The U.S. Open will be played in Los Angeles this week for the first time in 75 years, and there is a predominant California theme to the event. Many of the top contenders at the tournament grew up nearby. More than a dozen in the field were raised in California or call it home.
All of which makes it seem almost wrong, or cruel, that the best California golfer in history will not be competing. Tiger Woods, who grew up in Cypress, Calif., about 30 miles from the site of this year’s national golf championship, is unable to play at the Los Angeles Country Club after ankle surgery in April. It will be the ninth major championship Woods has had to skip, or leave prematurely, since the harrowing 2021 car crash that nearly led to a leg amputation and has significantly inhibited Woods’s ability to play, and walk, a golf course since.
Not surprisingly, even in absentia, Woods’s presence is felt. Especially here. Especially at the U.S. Open, which Woods has won three times — usually in dramatic, unforgettable fashion.
Although, as Max Homa, a California native and the world’s seventh-ranked golfer, said as he practiced his chipping on Tuesday morning: “Tiger is so transcendent that you could argue that he’s especially missed at any event anywhere. But yeah, it does feel wrong that he’s not here. That’s fair to say if you look at the history of the game.”
Collin Morikawa, who was born in Los Angeles two months before Woods won his first major championship in 1997 and who has since won the P.G.A. Championship and British Open, said Woods’s influence on golf was so great that he wondered how many of today’s best players would even be playing the game this week if not for him.
“He’s maybe not the sole reason why we got involved in the game,” Morikawa said of Woods, and then added, “But for me growing up, he’s all I cared about.”
With a smile, Morikawa went on to describe how he had enjoyed getting to know major champions like Rory McIlroy, Jordan Spieth and Justin Thomas in recent years.
“But I didn’t care about them when I was growing up — I really didn’t,” Morikawa said. “People ask me about the history of Rory winning this or certain guys winning that. I didn’t really care. I only cared about Tiger.
“So, yeah, I think he’s always missed. But he’s always going to impact this game in ways that we can’t even describe, in ways that we don’t even know.”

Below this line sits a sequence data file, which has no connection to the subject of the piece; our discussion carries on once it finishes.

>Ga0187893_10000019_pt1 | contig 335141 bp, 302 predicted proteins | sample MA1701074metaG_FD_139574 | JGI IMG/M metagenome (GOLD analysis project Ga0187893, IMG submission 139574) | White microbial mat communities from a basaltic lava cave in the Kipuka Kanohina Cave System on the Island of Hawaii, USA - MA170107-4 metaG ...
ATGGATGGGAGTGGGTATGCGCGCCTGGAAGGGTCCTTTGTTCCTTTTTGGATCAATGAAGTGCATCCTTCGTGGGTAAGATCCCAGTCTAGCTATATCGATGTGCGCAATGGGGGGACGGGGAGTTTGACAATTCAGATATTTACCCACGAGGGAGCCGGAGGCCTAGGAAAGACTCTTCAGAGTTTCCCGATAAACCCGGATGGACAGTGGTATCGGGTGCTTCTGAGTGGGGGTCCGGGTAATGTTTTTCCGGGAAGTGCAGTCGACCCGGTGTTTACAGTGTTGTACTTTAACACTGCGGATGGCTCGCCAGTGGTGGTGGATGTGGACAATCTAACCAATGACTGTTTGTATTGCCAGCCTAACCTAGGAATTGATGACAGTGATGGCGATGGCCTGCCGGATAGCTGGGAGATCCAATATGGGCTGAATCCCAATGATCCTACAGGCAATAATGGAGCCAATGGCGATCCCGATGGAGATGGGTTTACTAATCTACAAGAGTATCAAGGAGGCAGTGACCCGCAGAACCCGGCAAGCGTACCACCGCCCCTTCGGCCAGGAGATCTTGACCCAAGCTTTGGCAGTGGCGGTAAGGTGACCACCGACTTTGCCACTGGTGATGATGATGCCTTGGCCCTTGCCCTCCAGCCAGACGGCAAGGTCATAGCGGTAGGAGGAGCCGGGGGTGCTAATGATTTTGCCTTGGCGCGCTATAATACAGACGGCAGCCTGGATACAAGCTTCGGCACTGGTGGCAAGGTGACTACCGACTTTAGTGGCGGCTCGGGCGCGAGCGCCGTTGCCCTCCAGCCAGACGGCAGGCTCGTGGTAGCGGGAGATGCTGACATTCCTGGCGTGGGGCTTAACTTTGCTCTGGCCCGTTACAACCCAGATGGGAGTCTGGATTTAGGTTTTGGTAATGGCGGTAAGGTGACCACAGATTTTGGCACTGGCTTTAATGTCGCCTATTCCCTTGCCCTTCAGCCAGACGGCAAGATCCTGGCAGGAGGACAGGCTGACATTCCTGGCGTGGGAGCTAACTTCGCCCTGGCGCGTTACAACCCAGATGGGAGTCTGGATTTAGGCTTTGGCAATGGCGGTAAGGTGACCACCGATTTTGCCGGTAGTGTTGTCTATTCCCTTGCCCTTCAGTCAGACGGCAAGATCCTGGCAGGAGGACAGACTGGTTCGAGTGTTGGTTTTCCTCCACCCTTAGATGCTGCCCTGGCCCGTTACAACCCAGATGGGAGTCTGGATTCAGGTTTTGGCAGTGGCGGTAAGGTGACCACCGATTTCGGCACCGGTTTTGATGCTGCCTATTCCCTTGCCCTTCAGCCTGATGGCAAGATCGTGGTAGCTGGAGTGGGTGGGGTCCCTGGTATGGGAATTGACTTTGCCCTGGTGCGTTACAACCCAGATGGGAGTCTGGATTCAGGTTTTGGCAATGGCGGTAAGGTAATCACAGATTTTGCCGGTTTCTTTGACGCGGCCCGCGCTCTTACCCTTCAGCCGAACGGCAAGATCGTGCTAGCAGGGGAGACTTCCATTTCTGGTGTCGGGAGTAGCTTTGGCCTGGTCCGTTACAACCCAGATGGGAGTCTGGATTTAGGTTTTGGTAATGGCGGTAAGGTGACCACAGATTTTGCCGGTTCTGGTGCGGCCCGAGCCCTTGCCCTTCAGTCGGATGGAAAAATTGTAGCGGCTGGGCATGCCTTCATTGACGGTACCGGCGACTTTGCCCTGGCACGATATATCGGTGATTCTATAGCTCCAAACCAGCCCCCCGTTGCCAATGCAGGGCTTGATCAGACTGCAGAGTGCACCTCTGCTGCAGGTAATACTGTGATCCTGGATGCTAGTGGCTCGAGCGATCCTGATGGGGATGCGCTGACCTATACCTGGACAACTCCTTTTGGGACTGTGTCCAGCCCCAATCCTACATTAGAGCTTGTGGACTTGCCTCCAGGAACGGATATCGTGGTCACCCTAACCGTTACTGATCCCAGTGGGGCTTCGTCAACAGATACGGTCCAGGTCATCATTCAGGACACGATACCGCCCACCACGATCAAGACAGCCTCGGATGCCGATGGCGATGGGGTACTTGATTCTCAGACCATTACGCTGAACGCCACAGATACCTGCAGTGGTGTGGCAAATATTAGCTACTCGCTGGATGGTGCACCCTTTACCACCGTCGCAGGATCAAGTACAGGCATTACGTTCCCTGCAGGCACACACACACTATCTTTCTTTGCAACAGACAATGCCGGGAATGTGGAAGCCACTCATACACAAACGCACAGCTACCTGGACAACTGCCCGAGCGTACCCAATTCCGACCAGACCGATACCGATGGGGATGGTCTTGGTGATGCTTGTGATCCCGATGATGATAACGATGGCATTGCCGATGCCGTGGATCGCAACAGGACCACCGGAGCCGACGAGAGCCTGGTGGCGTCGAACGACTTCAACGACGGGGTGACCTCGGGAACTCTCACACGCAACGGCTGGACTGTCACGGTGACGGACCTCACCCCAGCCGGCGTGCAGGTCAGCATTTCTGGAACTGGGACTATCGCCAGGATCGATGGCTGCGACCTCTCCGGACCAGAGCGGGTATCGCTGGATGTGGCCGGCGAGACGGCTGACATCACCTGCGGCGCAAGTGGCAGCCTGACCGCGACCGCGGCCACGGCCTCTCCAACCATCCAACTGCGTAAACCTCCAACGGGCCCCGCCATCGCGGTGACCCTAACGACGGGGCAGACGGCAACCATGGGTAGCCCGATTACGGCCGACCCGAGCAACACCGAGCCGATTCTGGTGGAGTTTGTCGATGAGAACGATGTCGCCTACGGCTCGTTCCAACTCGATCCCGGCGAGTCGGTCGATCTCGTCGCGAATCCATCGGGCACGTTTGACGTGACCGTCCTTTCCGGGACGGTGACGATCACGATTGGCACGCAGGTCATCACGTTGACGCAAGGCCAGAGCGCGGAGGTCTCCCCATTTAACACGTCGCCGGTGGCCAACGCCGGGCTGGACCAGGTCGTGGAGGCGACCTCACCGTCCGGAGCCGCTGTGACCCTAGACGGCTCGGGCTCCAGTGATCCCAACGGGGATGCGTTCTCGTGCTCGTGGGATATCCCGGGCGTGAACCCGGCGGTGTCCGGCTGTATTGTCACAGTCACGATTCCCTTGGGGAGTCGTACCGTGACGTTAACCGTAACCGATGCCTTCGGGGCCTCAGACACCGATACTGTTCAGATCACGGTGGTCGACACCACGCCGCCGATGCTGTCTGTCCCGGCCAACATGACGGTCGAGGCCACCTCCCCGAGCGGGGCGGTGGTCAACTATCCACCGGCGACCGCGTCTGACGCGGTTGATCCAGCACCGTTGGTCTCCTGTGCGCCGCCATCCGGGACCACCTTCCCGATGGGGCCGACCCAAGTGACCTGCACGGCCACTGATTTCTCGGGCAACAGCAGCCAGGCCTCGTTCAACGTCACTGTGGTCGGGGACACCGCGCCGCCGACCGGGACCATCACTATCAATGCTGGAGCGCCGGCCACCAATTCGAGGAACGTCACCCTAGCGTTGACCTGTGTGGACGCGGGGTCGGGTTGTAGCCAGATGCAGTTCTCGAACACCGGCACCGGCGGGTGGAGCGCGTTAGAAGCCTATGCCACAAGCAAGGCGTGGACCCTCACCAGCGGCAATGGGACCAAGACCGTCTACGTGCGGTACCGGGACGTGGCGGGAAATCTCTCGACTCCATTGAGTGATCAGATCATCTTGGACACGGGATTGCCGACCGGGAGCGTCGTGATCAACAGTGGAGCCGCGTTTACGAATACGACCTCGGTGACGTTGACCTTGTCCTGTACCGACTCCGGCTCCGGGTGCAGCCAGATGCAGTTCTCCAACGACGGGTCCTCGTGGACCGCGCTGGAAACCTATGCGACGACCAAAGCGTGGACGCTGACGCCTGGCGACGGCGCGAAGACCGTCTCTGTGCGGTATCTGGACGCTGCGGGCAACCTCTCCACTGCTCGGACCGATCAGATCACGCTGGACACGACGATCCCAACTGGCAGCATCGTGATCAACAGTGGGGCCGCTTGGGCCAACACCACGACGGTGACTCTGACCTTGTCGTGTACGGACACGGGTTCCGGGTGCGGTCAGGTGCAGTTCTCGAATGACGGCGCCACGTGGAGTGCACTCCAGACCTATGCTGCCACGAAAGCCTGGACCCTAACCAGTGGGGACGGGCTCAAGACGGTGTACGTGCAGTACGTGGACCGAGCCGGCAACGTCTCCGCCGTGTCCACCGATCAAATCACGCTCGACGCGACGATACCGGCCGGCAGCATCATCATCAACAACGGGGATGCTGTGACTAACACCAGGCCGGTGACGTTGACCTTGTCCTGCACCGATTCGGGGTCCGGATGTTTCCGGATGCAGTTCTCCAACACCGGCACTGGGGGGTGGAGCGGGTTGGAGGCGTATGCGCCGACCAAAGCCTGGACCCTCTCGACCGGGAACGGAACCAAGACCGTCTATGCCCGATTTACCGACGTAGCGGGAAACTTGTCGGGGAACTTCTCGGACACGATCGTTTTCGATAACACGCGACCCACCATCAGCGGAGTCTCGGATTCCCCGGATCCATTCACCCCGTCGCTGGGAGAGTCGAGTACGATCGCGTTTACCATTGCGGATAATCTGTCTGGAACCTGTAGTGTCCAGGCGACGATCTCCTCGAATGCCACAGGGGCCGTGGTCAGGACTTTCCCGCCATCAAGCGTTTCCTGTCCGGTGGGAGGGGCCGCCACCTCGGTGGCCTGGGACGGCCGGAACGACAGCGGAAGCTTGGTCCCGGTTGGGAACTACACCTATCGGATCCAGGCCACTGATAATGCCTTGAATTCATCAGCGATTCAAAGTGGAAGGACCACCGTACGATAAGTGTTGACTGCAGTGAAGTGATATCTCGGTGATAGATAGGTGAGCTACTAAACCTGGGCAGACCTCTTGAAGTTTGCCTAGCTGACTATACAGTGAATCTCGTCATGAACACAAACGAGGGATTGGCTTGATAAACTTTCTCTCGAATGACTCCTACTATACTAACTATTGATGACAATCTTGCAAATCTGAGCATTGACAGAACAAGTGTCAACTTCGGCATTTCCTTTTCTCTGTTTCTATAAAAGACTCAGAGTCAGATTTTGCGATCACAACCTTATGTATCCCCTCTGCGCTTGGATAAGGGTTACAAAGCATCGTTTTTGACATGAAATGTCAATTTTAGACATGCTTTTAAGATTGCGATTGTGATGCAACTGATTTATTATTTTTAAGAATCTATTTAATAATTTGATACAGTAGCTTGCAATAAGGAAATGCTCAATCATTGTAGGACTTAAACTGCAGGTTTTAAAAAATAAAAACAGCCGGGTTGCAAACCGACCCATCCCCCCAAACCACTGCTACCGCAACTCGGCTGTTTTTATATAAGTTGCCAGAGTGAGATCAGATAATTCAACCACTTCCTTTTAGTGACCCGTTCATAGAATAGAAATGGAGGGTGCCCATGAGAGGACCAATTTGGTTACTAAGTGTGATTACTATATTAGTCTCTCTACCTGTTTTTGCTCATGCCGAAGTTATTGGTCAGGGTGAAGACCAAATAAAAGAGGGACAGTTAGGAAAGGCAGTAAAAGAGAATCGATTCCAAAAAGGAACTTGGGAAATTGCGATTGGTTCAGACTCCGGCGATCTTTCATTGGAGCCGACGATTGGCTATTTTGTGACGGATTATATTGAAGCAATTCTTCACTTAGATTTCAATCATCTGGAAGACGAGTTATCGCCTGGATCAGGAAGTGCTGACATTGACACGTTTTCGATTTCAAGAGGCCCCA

Woods, whose total of 15 major championship victories is second only to Jack Nicklaus’s 18 titles, has also seemed to save some of his most memorable performances for when the U.S. Open arrived in his home state.
In 2000, at Pebble Beach Golf Links, he won by an astounding 15 strokes, which set the event record for largest margin of victory. Eight years later at Torrey Pines Golf Course in San Diego, Woods, who had not played for two months because of two stress fractures and a torn anterior cruciate ligament in his left leg, managed to tie for the tournament lead with Rocco Mediate after four grueling rounds.
A playoff the next day put Woods through 19 more taxing holes before he claimed the championship.
Those were Woods’s U.S. Open highlights, but he has also had six other top 10 finishes. The last decade, however, has largely reflected the decline in Woods’s physical well-being. Now 47, he last played the U.S. Open in 2020, when he missed the cut. In the previous nine U.S. Opens, he was in the field only five times. He missed the cut twice, and his best result was a tie for 21st.
Since his inspirational victory at the 2019 Masters, Woods has only completed four rounds at a major championship four times. Which brings to mind Woods’s plaintive comment on the eve of this year’s Masters: “I don’t know how many of these I have left.”
In that way, his absence at this week’s U.S. Open is another reminder that Woods is being forced to cede the spotlight he has commanded for more than 25 years.
But those following in his considerable wake are not allowing him to be forgotten.
“His presence in the game of golf is always known because he’s impacted this game in ways that some of us could only dream of,” Morikawa said. “For him, it’s just about getting healthy at this point. Who knows when we’re going to see him or not? I don’t think any of us take that for granted anymore.”
Late Tuesday morning, practicing with the Los Angeles skyline in the background, Homa was asked if California golfers had a sense of pride that Woods was one of them.
“Maybe it goes deeper,” Homa answered. “I find a sense of pride in the fact that the best golfer of all time grew up playing on a very average municipal golf course. So did I.
“I don’t know if it’s a California thing — but I do think that’s just cool.”